From The Anti-Media:
January 5, 2016
According to a report released in December, the total number of incarcerated people in the United States rose by a margin of 1,900 in 2014. However, the increase was not across the board. As the analysis explains, “During 2014, the number of inmates incarcerated in state or federal prisons or local jails increased slightly (up 1,900), reversing a 5-year decline since 2008,” but the number of inmates in prison specifically actually dropped by 1%. Even so, the number of inmates in jail rose 1.8%, ultimately netting a gain (or loss, if you oppose mass incarceration). In 2014, 744,600 inmates were incarcerated in jails, whereas in 2013, there were 731,200 inmates. Further, 2,222,500 total inmates were held in both jails and prisons in 2013, but by 2014, there were 2,224,400 (the increase of 1,900).
This element of the report indicates mixed trends in the U.S. prison population. As the report noted, the drop in prison populations (versus jail or the two combined) “resulted from a decline in the state (down 10,100) and federal (down 5,300) prison populations. This was the second consecutive decline in the federal prison population after peaking in 2012 (217,800).”
While this is good news, other details in the report reveal the severity of the U.S.’ investment in incarceration. The BOJ report found one in 36 Americans (2.8%) was under some sort of correctional supervision in 2014, whether behind bars or in community supervision programs, which include probation and parole. Ultimately, this represents a decline in the total number of people under supervision.
“After peaking at 7,399,600 persons in 2007,” the report reads, “the correctional population decreased each year by an average of 1.0%. By year end 2014, the population declined by 0.8% to the lowest level observed in more than a decade (6,886,800 in 2003). About 1 in 36 adults in the United States was under some form of correctional supervision at yearend 2014. This was the lowest rate observed since 1996 (5,531,300) when about 1.3 million fewer offenders were under correctional supervision.” (The ACLU has previously documented the rate at 1 in 35, though their report does not provide a source) Despite the widespread attention mass incarceration has received over the last few years, these findings reveal it has actually plagued the United States far longer.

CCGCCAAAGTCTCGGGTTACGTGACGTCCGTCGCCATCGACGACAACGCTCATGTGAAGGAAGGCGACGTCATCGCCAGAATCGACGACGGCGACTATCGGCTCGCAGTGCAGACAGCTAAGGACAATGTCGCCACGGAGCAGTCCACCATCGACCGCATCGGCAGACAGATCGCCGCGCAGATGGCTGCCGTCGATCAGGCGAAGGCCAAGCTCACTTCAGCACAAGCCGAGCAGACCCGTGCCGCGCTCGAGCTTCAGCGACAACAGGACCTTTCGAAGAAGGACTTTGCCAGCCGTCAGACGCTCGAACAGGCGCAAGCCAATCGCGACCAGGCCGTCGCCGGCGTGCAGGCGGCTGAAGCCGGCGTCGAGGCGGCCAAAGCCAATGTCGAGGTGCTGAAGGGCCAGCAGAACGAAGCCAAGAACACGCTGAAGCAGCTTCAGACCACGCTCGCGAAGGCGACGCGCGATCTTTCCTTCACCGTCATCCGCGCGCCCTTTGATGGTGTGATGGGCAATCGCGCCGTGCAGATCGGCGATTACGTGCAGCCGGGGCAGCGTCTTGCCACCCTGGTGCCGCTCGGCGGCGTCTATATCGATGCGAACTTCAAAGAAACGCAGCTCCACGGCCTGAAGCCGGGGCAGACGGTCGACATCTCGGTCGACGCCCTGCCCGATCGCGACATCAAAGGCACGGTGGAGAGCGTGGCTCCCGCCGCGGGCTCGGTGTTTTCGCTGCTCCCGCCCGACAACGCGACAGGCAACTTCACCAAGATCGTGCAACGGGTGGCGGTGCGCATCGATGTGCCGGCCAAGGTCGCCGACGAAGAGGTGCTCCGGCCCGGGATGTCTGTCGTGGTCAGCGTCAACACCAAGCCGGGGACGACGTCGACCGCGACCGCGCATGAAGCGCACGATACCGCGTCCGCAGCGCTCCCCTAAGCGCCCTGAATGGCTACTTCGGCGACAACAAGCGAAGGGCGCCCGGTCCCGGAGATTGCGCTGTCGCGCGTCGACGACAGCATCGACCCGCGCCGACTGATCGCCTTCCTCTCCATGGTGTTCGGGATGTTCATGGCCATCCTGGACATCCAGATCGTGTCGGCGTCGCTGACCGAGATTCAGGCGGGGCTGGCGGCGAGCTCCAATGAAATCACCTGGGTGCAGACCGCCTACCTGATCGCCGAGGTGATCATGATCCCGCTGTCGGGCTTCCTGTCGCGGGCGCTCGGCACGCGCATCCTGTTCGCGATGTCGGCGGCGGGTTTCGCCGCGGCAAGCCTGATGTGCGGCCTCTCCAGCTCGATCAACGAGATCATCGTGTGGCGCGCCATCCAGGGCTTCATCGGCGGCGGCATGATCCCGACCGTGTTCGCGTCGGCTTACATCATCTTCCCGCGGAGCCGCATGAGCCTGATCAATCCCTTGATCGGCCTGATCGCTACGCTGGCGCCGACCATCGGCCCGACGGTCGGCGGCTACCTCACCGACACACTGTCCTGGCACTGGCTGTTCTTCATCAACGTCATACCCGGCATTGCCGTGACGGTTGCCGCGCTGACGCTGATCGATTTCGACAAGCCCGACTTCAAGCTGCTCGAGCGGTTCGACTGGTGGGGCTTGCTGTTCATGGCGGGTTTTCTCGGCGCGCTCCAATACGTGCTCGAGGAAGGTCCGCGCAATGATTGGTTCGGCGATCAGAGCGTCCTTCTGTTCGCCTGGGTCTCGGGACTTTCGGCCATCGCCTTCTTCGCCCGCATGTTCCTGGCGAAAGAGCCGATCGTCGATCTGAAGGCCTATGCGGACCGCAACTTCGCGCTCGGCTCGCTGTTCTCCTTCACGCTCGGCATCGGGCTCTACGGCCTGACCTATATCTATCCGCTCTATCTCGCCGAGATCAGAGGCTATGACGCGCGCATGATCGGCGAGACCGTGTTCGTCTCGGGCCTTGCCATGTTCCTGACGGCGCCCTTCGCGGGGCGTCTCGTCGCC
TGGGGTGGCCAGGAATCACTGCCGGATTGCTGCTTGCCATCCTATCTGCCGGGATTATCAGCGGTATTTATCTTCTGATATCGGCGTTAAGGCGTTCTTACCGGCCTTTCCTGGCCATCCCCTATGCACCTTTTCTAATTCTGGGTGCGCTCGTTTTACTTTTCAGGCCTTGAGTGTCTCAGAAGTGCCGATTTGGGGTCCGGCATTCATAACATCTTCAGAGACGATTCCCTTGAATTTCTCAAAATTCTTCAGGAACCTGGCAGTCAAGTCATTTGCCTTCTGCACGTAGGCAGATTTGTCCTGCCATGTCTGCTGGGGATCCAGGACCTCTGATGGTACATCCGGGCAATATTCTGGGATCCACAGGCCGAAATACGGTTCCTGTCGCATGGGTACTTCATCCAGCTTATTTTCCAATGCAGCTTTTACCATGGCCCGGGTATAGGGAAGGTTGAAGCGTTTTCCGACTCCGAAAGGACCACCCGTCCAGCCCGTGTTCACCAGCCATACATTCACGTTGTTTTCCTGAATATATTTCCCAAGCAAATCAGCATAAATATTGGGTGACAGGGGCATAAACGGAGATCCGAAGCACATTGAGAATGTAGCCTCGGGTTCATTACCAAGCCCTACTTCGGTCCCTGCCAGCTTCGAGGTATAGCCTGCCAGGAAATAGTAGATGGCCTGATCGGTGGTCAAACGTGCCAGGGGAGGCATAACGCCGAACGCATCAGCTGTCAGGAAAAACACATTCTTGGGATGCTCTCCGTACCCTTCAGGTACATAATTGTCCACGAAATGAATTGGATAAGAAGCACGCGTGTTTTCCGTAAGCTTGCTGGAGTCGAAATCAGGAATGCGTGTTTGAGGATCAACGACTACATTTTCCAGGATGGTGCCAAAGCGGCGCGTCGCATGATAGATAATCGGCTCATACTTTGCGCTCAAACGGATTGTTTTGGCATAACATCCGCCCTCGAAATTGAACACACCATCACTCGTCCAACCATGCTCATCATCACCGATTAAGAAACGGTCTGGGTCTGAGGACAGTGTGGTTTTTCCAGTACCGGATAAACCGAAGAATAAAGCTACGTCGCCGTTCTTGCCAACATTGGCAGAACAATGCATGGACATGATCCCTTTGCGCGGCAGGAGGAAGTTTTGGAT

The exponential increase in prisoners in the United States has been attributed to a variety of factors over the years. From the the increase in for-profit prisons that often require 90% or higher occupancy rates, to the continued imposition of the Drug War, the prison population skyrocketed. According to the Sentencing Project, a research and advocacy group that campaigns for reform in the prison system, the rate of imprisonment in the U.S. has grown 500% over the last 40 years. The federal prison population ballooned 800% over the last 30 years.
Though the overall number of prisoners rose 0.8% in 2014, the BOJ report highlights partial reason to be optimistic, noting an “overall decline in the correctional population over the past 7 years (down 488,900 offenders),” which includes inmates and those under supervision after being released. Further, only seven of 47 jurisdictions accounted for almost 50% of the correctional population, demonstrating the problem is not even distributed across the country.
In light of recent reforms to drug laws, including the widespread legalization of marijuana, California voters’ 2014 decision to release nonviolent criminals from incarceration, and a similar effort enacted by the Department of Justice, there may be fewer Americans to imprison in coming years.
This article (1 in 36 Americans Are Tied up in the Prison System… And That’s a 20 Year Low) is free and open source. You have permission to republish this article under a Creative Commons license with attribution to Carey Wedler and theAntiMedia.org. Anti-Media Radio airs weeknights at 11pm Eastern/8pm Pacific. Image credit: StockMonkeys.com. If you spot a typo, email firstname.lastname@example.org.